Ryan Lochte Says He 'Would Wake Up Crying' After Rio Robbery Claims: 'Kids Looked Up to Me'
"Reading some of the comments, it was, 'I looked up to you and now I don't,' " Ryan Lochte recalls of the fallout following his 2016 robbery claims
In a candid sit-down with Today show co-anchor Craig Melvin that aired on Wednesday, the professional swimmer, now 35, recalled the “hard” aftermath of the incident that saw him receive a 10-month suspension from the sport after being charged with falsely communicating a crime.
“It got to points where I would wake up crying and I was like, ‘Man, I wish I could just disappear — go on a remote island and just not see anyone,’ ” Lochte told Melvin, 40.
Lochte initially said he and three other members of the United States swim team were robbed at gunpoint at a Shell gas station while returning to the Olympic Village. He later admitted that he still wasn’t sure what really happened the night of the incident. The Rio police held a news conference a few days later and said the swimmers had vandalized the restroom in the service station.
“I was a role model. Kids looked up to me,” the athlete continued in his Today interview after Melvin asked what was difficult about the incident. “They were like, ‘I wanna be like you,’ and then … reading some of the comments, it was, ‘I looked up to you and now I don’t.’ That hurts me. It hurt me inside, and I didn’t want to be that person.”
Lochte apologized following the 2016 interview, posting a message to his Instagram in response to his claim that he and teammates James Feigen, Jack Conger and Gunnar Bentz were held at gunpoint during a night out.
“I want to apologize for my behavior last weekend — for not being more careful and candid in how I described the events of that early morning and for my role in taking the focus away from the many athletes fulfilling their dreams of participating in the Olympics,” the apology read, in part. “I waited to share these thoughts until it was confirmed that the legal situation was addressed and it was clear that my teammates would be arriving home safely.”
“It’s traumatic to be out late with your friends in a foreign country — with a language barrier — and have a stranger point a gun at you and demand money to let you leave, but regardless of the behavior of anyone else that night, I should have been much more responsible in how I handled myself and for that I am sorry to my teammates, my fans, my fellow competitors, my sponsors, and the hosts of this great event,” he added.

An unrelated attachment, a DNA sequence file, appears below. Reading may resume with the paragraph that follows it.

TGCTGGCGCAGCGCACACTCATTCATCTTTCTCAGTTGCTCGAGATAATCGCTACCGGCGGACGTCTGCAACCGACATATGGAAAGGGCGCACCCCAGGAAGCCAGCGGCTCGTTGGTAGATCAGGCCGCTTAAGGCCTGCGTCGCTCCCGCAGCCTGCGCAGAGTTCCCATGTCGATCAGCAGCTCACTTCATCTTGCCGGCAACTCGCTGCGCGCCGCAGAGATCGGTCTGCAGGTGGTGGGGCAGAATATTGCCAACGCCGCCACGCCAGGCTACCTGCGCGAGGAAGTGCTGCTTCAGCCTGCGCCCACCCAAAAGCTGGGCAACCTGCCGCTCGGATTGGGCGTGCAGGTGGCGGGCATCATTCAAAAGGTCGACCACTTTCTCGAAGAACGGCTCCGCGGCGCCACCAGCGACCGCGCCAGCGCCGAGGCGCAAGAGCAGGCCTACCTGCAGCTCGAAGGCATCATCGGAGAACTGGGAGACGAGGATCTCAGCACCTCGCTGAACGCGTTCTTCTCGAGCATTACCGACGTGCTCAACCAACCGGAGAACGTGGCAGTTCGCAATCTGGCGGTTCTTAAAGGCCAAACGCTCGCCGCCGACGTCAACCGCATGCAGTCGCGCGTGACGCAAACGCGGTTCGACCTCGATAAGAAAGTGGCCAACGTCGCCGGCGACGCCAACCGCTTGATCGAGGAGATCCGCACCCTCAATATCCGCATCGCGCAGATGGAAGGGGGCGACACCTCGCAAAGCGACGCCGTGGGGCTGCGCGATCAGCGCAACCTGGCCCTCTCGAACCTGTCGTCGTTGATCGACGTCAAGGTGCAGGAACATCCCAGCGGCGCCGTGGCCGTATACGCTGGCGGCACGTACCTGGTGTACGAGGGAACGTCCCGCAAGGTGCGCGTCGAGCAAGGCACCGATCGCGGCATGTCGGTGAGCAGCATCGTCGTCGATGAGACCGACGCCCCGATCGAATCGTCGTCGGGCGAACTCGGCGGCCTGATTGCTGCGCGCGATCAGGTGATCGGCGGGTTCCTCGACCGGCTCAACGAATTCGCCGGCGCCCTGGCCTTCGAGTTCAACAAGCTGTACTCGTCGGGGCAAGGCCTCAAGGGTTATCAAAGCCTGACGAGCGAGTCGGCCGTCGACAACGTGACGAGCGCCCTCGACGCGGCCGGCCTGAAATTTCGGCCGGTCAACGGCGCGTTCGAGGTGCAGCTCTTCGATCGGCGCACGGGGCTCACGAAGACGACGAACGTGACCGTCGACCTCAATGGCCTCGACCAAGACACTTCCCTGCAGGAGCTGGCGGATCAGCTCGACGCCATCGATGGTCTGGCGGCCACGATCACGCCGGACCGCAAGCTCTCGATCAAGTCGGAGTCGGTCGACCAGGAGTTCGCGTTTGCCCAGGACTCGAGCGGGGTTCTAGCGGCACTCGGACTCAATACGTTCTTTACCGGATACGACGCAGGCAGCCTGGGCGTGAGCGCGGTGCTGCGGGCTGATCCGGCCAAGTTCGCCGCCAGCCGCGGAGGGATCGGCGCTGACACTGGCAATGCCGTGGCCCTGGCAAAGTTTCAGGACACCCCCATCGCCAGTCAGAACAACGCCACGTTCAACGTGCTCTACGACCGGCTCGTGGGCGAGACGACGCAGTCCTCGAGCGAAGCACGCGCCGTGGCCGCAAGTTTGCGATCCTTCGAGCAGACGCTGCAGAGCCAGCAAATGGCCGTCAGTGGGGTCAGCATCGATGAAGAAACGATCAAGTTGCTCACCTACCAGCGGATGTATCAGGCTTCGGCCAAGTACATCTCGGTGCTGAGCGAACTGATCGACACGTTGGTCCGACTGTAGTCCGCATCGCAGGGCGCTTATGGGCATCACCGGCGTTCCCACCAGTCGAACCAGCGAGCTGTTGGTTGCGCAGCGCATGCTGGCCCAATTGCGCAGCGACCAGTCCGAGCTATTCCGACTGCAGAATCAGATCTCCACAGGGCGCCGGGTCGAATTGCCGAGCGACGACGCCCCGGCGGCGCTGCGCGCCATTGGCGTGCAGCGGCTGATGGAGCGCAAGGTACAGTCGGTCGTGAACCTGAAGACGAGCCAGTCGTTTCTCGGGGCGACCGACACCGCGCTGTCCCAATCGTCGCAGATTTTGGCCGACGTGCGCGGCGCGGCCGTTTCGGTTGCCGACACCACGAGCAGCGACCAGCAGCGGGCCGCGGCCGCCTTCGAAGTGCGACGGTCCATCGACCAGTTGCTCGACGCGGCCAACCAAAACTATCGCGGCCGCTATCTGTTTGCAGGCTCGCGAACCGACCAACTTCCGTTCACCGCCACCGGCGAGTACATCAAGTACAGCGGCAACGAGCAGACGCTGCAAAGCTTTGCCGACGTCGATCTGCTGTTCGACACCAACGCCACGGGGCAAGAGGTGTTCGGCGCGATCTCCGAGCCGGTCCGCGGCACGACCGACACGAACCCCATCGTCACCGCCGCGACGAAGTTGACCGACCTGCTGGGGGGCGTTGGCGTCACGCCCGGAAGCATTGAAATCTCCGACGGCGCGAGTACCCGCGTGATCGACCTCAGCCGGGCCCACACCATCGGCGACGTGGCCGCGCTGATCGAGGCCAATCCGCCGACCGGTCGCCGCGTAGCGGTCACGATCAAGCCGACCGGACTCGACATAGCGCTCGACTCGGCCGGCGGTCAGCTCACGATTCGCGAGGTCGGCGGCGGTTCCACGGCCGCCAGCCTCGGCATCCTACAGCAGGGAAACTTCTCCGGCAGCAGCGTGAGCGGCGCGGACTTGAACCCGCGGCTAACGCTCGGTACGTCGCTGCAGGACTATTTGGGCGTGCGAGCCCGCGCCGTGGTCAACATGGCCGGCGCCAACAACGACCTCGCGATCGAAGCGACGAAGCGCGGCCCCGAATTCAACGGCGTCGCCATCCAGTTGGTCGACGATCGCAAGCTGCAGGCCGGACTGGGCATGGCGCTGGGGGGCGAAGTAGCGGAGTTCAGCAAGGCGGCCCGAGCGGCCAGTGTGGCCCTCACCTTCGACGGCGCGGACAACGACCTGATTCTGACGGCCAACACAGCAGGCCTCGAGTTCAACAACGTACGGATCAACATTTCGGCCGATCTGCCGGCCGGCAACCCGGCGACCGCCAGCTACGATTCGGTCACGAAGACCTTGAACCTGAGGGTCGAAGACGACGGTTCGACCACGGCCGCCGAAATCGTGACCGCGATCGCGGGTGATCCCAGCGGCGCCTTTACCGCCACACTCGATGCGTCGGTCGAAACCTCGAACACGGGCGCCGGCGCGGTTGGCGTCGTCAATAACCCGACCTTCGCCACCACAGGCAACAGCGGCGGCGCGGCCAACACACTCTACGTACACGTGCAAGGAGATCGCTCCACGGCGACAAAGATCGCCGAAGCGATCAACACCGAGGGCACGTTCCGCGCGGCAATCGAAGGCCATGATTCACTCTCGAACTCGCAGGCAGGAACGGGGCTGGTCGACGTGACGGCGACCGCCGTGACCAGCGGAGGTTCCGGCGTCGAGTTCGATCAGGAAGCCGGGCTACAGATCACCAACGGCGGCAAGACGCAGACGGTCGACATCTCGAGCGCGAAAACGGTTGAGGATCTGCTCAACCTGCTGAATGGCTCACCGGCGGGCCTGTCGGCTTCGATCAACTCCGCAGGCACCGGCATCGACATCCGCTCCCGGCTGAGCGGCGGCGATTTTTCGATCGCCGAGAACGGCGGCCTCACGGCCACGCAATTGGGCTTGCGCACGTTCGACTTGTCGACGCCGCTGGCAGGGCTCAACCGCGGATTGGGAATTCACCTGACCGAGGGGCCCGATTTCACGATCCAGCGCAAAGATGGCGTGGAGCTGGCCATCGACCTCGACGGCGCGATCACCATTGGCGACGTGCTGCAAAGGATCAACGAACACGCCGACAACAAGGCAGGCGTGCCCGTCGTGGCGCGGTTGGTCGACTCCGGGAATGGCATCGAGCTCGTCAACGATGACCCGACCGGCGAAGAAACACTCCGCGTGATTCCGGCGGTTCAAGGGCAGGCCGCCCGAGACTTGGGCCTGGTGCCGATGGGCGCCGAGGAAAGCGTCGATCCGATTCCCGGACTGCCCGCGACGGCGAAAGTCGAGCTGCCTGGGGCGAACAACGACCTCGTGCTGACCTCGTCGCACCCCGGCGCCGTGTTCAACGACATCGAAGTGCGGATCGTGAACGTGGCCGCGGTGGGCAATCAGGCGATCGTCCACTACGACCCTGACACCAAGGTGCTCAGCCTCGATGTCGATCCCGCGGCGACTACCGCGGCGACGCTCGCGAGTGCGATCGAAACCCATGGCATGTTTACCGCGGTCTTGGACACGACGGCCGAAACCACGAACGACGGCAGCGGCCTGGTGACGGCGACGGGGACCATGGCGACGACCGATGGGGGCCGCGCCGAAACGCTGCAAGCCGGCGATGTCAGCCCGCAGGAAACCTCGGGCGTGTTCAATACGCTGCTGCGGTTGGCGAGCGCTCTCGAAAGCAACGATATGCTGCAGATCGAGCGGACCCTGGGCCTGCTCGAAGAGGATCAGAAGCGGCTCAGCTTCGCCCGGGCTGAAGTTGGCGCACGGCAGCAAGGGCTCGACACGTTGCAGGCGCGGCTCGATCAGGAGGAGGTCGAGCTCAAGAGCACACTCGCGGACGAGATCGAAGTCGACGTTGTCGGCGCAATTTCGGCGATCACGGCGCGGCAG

In July 2017, the six-time Olympic gold medalist was cleared of all charges surrounding the incident, with the court deciding that Lochte hadn’t broken the law because Rio police instigated the investigation, not the swimmer.
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More recently, Lochte returned to competitive swimming for the first time following a 14-month ban for posting a photo showing himself receiving an IV infusion, and opened up about his decision to seek alcohol treatment in Florida last year for about six weeks. The athlete now has his eyes set on the 2020 Summer Olympics in Tokyo.
“About a year ago,” he told Melvin after the host asked when he realized he had an issue with alcohol. “[I knew] if I was to keep going down this destructive path that I was going to end up … something tragic. I checked myself into rehab. I don’t care to go out and party, to be the loud one anymore.”
Today, Lochte is a father of two, sharing daughter Liv Rae, 4 months, and son Caiden Zane, 2, with wife Kayla Rae Reid. And parenthood is everything he could ever want, even though “training kind of started slipping away” after Liv’s birth this past June — and he swam in the nationals competition this past August at “22 lbs. overweight.”
“I went to fast food, and I started eating just everything,” he told Melvin on Wednesday. “Since then, I’ve lost 17 lbs. My swimming, my times that I’m doing in practice, are things that I’ve seen back when I was at my peak in 2012.”
As for deciding not to throw in the towel after his 2016 glory and subsequent controversy? “That’s not me — I want more,” Lochte added with a laugh. “I also want to show my kids that no matter what, no matter how many times you get knocked down, you can get up and you can keep fighting.”